Thursday, March 15, 2012

Anoka wants to shrink the footprint of their Northstar station

Oops, looks like I forgot to include news of upcoming changes to Anoka's Northstar station in my latest news update.  That's alright—I kind of wanted to write a separate article on it anyway.

A parking structure and pedestrian bridge over the tracks have apparently been part of the plan for the Northstar commuter rail station in Anoka for several years now.  This would help consolidate the parking area at the station into a smaller space and open up land for development.  While the idea had been stalled for some time, a looming grant expiration date led the city to scale down the proposal to something they felt they could afford.

The line opened in 2009, but the city had received a $5.85 million CMAQ grant four years earlier in 2005 to help pay for a parking ramp and ped bridge. That design apparently cost $12 million, and the city was never able to scrounge up the roughly $6 million in local funding needed for the project. If I understand correctly, the original proposal had 450 parking spaces in the ramp, while it looks like they are now moving forward with a smaller 350-stall parking structure—the cost has now shrunk to $9.4 million. (The existing two surface lots have 377 spaces total and are seeing an average use of about 220.) With the lower cost, it looks like they'll be able to get combine city funds with additional money from the Anoka County Regional Rail Authority as well as a significant contribution from the Counties Transit Improvement Board:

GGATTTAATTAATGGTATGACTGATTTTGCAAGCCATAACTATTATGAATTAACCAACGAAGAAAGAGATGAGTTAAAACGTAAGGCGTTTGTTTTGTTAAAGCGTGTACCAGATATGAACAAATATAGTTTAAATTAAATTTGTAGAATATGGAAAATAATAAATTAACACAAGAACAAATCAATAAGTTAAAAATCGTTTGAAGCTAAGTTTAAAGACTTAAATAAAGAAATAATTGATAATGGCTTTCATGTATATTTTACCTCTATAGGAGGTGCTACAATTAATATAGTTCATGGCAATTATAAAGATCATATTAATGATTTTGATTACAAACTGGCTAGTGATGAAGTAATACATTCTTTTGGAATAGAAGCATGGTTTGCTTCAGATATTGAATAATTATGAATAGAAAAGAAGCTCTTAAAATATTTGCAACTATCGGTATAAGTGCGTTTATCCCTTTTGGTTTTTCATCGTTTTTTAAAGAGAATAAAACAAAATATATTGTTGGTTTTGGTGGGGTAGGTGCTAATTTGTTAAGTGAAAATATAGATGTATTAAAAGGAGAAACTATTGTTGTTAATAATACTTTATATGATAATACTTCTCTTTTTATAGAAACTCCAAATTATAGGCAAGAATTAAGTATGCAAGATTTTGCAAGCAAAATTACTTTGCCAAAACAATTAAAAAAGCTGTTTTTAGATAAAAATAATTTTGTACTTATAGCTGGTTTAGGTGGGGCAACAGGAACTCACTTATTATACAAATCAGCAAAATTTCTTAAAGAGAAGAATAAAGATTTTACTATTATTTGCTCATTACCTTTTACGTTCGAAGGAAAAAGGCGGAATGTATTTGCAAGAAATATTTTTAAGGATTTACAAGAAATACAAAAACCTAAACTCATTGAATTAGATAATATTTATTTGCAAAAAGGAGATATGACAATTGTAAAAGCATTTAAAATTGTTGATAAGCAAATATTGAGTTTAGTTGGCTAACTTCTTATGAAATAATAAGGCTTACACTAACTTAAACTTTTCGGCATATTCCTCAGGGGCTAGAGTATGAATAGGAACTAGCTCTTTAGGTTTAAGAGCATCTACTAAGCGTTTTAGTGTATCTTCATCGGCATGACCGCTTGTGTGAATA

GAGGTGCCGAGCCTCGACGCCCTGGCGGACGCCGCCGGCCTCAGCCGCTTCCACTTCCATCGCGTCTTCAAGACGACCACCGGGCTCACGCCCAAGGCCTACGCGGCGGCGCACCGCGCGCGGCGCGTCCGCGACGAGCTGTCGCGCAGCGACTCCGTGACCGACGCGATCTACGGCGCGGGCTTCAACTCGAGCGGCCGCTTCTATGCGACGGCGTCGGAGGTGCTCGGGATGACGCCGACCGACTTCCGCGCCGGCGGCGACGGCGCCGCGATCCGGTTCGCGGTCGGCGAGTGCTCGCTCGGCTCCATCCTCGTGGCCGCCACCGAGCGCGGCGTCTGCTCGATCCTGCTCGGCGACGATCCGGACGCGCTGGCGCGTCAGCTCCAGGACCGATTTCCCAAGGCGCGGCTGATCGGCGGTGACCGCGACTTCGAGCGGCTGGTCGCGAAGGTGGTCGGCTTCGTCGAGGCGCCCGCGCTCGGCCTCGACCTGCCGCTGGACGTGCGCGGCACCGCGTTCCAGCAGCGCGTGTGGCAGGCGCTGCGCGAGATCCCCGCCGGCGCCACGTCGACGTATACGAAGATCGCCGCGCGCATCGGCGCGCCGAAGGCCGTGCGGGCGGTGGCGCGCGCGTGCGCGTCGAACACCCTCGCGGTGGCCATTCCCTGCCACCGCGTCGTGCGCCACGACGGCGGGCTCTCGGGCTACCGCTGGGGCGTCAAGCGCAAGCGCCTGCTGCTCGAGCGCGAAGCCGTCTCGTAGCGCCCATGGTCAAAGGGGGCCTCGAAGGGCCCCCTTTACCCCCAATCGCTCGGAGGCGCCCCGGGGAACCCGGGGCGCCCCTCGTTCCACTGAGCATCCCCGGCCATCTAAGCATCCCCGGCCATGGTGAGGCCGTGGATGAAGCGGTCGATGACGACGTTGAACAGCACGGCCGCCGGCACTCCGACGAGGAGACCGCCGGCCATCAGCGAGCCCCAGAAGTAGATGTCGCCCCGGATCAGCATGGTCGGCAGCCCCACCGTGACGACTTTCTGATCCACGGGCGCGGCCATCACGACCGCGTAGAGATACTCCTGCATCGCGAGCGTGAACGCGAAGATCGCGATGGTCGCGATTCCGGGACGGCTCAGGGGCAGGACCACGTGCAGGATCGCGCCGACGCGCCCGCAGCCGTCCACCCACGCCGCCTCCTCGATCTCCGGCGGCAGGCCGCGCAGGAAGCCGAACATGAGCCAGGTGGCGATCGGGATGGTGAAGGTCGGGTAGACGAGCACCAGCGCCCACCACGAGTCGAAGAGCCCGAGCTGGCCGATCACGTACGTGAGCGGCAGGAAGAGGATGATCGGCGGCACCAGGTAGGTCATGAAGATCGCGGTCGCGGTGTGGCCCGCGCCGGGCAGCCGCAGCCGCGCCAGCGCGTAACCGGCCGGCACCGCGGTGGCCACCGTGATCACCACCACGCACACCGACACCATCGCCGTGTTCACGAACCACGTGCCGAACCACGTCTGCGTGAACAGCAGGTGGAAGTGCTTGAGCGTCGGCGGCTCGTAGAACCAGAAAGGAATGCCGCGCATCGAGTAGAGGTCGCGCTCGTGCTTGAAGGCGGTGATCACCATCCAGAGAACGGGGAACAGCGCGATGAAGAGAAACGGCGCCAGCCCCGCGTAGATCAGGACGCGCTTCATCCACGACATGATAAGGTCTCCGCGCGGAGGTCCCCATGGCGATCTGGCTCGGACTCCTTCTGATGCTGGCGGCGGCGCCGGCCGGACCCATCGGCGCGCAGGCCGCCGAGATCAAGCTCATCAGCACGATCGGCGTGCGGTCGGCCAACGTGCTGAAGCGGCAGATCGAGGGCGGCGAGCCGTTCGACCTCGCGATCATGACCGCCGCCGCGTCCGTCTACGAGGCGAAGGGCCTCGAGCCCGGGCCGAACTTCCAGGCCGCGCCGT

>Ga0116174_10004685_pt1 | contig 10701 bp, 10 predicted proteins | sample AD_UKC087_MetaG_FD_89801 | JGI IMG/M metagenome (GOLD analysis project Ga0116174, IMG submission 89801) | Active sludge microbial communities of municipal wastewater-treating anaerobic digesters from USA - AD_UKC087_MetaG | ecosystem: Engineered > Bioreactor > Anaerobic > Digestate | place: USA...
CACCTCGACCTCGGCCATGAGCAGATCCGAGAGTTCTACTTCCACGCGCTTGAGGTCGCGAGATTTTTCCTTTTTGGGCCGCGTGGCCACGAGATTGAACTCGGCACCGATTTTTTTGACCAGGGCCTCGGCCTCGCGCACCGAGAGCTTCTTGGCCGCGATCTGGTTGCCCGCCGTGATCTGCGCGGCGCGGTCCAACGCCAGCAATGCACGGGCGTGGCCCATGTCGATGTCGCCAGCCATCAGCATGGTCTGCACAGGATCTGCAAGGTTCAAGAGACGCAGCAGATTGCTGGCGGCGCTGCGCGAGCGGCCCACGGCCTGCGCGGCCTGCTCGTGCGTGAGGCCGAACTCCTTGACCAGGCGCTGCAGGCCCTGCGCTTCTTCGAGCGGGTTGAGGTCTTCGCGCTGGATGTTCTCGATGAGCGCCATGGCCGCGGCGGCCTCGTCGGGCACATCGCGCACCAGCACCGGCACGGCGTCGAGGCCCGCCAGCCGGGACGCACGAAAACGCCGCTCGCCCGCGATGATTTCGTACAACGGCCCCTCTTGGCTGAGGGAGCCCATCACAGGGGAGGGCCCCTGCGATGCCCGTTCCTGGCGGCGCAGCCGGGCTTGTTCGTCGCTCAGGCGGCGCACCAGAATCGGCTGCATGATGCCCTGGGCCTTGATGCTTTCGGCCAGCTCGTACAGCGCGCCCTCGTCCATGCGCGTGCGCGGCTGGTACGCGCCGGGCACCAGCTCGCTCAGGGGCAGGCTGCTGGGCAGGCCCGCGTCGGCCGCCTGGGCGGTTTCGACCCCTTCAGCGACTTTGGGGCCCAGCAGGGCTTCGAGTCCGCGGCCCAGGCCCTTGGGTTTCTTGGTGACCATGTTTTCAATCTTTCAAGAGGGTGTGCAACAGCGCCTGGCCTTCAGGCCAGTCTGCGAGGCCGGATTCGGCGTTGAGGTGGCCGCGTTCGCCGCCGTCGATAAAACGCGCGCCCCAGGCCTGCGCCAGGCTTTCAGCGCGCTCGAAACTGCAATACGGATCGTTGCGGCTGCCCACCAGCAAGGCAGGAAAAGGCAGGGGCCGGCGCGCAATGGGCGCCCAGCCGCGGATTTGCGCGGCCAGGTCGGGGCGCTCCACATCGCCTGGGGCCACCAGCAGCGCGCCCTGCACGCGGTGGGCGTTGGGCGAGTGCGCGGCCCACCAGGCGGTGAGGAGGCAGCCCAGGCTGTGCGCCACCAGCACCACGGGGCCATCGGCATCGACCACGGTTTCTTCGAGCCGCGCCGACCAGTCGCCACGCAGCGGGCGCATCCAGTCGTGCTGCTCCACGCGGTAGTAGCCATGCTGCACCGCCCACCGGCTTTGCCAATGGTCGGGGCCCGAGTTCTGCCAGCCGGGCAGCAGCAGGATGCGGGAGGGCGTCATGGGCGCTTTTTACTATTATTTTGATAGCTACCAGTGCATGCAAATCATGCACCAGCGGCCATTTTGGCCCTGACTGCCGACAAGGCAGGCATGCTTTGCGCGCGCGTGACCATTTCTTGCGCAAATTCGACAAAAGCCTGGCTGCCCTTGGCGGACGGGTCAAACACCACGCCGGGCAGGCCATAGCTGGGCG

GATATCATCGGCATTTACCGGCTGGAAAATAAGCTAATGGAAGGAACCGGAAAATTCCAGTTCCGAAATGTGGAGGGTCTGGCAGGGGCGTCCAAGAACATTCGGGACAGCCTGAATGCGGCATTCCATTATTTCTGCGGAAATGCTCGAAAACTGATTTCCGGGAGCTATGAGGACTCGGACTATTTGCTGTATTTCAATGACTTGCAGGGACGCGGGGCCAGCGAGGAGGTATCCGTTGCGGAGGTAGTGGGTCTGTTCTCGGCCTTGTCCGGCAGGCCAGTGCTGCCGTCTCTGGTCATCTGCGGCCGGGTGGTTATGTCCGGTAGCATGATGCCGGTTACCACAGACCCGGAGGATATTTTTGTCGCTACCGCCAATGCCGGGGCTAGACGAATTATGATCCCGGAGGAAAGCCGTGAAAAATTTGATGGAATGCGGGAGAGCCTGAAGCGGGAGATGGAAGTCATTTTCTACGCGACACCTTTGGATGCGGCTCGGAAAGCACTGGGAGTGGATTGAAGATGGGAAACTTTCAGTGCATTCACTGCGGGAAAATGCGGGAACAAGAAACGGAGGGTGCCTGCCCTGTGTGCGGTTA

City of Anoka$957,000
Anoka County Regional Rail Authority$575,000
Counties Transit Improvement Board$2,000,000
Congestion Mitgation and Air Quality grant    $5,850,000

The plan is to build the ramp on the southwest side of the tracks and open up the land on the northeast side for development.  I guess I'd quibble with that idea a bit, since the historic center of Anoka is to the southwest—shouldn't new development be put as close to the old part of town as possible rather than having the parking there? Then again, that would probably mean that a couple hundred more cars would pass over the train tracks to get to the parking (I presume most traffic originates on the south side).

But wherever the parking goes, it's good that they're shrinking the area needed. Park-and-ride facilities should be used sparingly.

These recent activities should push the CMAQ grant expiration out to March 31, 2013.

1 comment:

  1. I know it wasn't an option for Anoka, but it's a shame that stations weren't build in existing CBDs like Big Lake and Elk River.